For founders Braxton Manley and Grant Andrews, it all started as a class project.
The duo was given an assignment at Texas Tech to create a business idea on a student-sized budget. Manley wasn’t fond of his new Apple Watch band and couldn’t find anything online that was an acceptable solution. They came up with a concept for a comfortable band, and within a year turned that idea into a booming business.
Although success came rather quickly, it didn’t come without extreme persistence and iteration. In a recent podcast interview, Andrews highlighted how him and Manley’s philosophy of incessantly focusing on the customer and listening to their feedback has been their biggest advantage.
“Every single piece of feedback we got from our customers about our product or brand, whether we liked it or not, we took it in and listened. That’s what got us to where we are today,” – Andrews
Focusing on the customer has certainly paid off, as the bootstrapped startup company has been able to grow their apple watch band empire to a whopping $200,000/month in sales as of the beginning of 2021.
One notable opportunity for Manley and Andrews came during South by Southwest in Austin more than a year ago.
“We managed to get a Braxley Band on Mark Cuban,” said Manley. “It was truly a surreal moment.”
Cuban, one host of the reality TV show Shark Tank, was hosting a panel at the annual event. Shark Tank helps entrepreneurs and new businesses find investors, and Manley and Andrews thought they had no choice but to take advantage of the opportunity.
The duo approached the microphone during a question and answer session, asking Cuban if he would wear one of their watch bands. He agreed and they presented him with a Braxley Band colored blue and white, which just so happen to be the colors of the Dallas Mavericks, the NBA team Cuban owns.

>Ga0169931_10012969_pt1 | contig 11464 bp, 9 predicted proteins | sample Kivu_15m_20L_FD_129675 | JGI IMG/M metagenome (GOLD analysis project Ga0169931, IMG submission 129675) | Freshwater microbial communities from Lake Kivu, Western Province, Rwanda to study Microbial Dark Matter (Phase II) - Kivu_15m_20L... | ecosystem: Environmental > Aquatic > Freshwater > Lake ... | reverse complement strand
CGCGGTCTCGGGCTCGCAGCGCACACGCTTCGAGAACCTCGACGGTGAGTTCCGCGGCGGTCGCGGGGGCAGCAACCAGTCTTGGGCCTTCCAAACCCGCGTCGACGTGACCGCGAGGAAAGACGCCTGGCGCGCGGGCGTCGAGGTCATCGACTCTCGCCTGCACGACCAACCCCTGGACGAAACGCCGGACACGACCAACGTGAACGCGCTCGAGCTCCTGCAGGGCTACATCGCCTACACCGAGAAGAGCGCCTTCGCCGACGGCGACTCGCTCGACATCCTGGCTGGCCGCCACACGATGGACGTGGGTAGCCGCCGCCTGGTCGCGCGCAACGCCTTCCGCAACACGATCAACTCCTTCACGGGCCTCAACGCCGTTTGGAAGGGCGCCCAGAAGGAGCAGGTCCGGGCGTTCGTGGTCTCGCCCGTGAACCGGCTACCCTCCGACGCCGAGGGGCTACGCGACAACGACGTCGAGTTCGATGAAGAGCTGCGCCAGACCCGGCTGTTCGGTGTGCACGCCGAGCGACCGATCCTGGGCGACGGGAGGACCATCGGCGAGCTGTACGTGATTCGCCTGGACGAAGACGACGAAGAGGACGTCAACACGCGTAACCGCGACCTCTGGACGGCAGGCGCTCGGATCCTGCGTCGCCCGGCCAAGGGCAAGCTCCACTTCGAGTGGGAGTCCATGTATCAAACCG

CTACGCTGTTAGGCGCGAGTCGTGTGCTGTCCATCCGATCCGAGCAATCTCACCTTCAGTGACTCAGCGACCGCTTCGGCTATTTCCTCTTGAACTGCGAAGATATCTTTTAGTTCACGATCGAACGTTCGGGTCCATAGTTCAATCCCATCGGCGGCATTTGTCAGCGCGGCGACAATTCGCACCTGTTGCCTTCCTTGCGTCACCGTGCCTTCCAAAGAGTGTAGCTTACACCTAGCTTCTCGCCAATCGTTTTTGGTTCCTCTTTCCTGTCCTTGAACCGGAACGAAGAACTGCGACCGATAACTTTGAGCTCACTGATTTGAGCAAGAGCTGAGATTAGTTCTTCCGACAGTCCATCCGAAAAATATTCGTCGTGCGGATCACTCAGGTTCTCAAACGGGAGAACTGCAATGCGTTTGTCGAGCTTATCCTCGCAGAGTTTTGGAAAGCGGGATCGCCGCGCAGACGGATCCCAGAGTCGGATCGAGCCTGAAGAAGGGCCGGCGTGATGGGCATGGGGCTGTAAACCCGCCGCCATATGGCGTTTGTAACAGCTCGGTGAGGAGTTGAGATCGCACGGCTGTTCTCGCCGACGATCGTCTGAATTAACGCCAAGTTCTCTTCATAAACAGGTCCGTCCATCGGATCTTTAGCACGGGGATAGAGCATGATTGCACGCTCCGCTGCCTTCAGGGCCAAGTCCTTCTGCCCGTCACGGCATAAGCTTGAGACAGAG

Soon after South by Southwest the business began to take off and their priorities changed.
“We learned that we currently have what we need to keep our business growing. We’re okay playing by our own rules instead of following direction from an investor,” said Manley.
Their own rules include using 100% recycled fabric in each band. Keeping in the sustainable theme, they started an initiative to plant one tree for every band sold. So far they’ve planted more than 40,000 trees through the organization Trees for the Future.
“If we can make an impact, why wouldn’t we do it?” said Andrews. “It’s a small thing to us but a big deal to someone on the other side of the world.”
Ultimately they want to be an inspiration for others trying to launch a new business.
“We started with $20 and my grandmother’s sewing machine,” Manley said. “We had to learn fast about distribution, challenges with manufacturing and packaging, and all of it while finishing college.”
Manley offered advice to budding entrepreneurs.
“You’ve got to be ready to learn and be patient,” Manley said. “Nothing happens overnight. I hope others can see, though, that it’s not an impossible thing to accomplish.”
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